How to Avoid the Blame Game in Divorce

DIVORCE DONE EASIER IMages1.012The Blame Game Challenge.One of the keys to becoming responsible and response-able is to stop the blame game. I discuss the blame game in my book Divorce Done Easier because it is so prevalent in many divorces I see.
Something—or most often, someone—must be to blame for the breakdown of the marriage! Countless hours are wasted trying to assign blame and that practice keeps us stuck in the emotions of guilt, anger, and/ or sadness.
I know, sometimes it is very hard not to assign blame. Sometimes our sense of justice screams out, “This is just wrong.” We want to blame the people who hurt us over and over again. Sometimes these people know that their actions are “wrong” by society standards, but they do them anyway, without compassion or empathy. Sometimes they know their behavior is wrong, and it bothers and shames them to do it—but they claim they can’t help themselves. And sometimes they will claim their actions are justified. Nevertheless, the truth of the matter is, no matter what the circumstances, blame will not help you move forward.
Blame can be a habit that is an integral part of a marriage relationship dynamic. It becomes a pervasive cycle of “he blames her then she blames him” or vice versa. It is contagious and research shows that blame is actually a form of self-defense to protect our own self- image. If we can blame someone else for our problems, then we do not have to point the finger at ourselves. If your ex-spouse blamed you for his or her own failures, you are likely to blame him/her for yours. It is a vicious cycle and to break the cycle can be a challenge.
When you blame another, in many ways you are denying your own power. If someone else’s actions can “cause” you to act, think or feel a certain way, they control your destiny, don’t they? Another’s actions might create a particular circumstance, but what you do about that circumstance is totally up to you. What someone else says or does may “trigger” a reaction in you, but whether you act on that reaction is your choice—though in the heat of battle, it may not feel like it!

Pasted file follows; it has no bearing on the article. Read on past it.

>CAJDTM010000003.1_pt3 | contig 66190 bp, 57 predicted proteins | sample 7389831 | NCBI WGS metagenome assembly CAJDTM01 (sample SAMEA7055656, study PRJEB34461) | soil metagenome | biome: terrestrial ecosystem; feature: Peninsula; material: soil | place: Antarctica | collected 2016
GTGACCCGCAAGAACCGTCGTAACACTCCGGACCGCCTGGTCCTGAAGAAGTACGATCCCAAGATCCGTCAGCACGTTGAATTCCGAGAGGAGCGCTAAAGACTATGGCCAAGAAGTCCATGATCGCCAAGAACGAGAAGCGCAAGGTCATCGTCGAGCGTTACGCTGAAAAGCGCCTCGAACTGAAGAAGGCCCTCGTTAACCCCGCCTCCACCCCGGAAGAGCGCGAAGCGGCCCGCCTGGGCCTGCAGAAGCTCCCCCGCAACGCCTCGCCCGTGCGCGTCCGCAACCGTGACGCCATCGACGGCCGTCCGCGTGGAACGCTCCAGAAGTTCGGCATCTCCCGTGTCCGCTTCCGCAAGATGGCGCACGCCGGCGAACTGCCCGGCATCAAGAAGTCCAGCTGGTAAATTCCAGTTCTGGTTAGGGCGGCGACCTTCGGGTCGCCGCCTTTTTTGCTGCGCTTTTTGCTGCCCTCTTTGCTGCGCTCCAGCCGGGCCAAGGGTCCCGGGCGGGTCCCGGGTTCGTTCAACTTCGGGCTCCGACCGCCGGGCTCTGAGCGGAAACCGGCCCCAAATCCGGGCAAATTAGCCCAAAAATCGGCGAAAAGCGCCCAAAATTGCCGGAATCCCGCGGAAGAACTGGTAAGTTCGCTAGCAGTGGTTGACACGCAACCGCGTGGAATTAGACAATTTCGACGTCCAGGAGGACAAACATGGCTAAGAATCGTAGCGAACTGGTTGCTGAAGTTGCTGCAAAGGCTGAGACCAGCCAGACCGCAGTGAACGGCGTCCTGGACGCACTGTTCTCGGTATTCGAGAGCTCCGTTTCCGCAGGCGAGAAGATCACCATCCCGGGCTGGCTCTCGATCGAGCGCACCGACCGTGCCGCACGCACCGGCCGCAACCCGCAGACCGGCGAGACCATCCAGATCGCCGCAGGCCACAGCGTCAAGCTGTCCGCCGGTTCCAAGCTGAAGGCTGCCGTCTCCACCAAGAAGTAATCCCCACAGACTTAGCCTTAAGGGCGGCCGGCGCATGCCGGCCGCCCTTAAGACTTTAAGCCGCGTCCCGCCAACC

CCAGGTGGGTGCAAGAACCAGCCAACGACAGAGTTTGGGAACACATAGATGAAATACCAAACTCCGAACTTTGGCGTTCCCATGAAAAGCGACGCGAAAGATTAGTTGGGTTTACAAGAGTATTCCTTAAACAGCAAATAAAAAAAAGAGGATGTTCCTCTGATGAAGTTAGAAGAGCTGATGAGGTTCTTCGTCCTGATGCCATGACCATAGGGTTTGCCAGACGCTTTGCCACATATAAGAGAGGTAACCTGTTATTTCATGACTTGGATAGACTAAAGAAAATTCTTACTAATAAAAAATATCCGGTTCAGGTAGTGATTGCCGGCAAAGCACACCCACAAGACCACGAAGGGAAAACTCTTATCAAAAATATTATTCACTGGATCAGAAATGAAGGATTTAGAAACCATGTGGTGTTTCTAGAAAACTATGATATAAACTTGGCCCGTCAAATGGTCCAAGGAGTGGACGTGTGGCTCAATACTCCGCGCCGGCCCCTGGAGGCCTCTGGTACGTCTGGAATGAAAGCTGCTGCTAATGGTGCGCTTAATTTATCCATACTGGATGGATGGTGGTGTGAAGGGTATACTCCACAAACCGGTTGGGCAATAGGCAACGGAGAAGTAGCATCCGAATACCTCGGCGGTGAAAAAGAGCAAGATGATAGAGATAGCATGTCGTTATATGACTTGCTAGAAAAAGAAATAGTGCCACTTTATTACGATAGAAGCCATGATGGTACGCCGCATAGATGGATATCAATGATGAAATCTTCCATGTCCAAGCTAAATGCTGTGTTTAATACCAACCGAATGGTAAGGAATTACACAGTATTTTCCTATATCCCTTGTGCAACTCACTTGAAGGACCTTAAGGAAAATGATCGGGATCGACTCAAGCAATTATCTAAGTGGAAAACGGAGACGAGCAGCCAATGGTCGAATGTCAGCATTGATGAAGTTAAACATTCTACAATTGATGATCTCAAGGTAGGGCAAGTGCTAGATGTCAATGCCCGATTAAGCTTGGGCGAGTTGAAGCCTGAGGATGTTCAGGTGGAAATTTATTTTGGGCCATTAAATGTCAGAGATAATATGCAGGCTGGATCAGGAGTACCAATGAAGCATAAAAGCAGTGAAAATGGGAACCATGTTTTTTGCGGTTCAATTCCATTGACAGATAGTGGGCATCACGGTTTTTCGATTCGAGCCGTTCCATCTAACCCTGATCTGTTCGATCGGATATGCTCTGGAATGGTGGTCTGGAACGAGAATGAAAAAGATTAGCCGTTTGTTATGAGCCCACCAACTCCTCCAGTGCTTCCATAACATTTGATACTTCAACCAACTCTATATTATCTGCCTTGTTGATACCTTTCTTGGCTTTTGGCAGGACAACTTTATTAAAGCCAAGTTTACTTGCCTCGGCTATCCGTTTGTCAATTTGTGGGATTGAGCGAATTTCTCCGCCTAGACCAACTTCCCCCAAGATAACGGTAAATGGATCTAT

To lessen the reaction and take back some of your lost power, refrain from indulging in the blame game. Whether you’re telling your story to yourself or others, avoid painting your ex-spouse as the bad person. Simply stick with the facts of “she did this” or “he said he would do that.” Pay close attention to what you did or said in reaction. Though it might have felt righteously delicious in the moment, did your reaction serve you in the long run? Are you proud of it? Would you have liked someone to react to you in that same way? Was there a better way to respond?
By the way, blaming yourself is no healthier than blaming your spouse. It is one thing to take responsibility for your part in the breakdown of the relationship. It is another thing to blame your- self as if your spouse was a victim of your actions. If you have done something within the relationship that you don’t like, acknowledge it, apologize and make amends if you can, then move on. Use whatever regret you feel as a lesson learned. Holding on to guilt will only cloud your judgment and ability to respond proactively. It will not in any way help your spouse to heal and regain a sense of self-worth.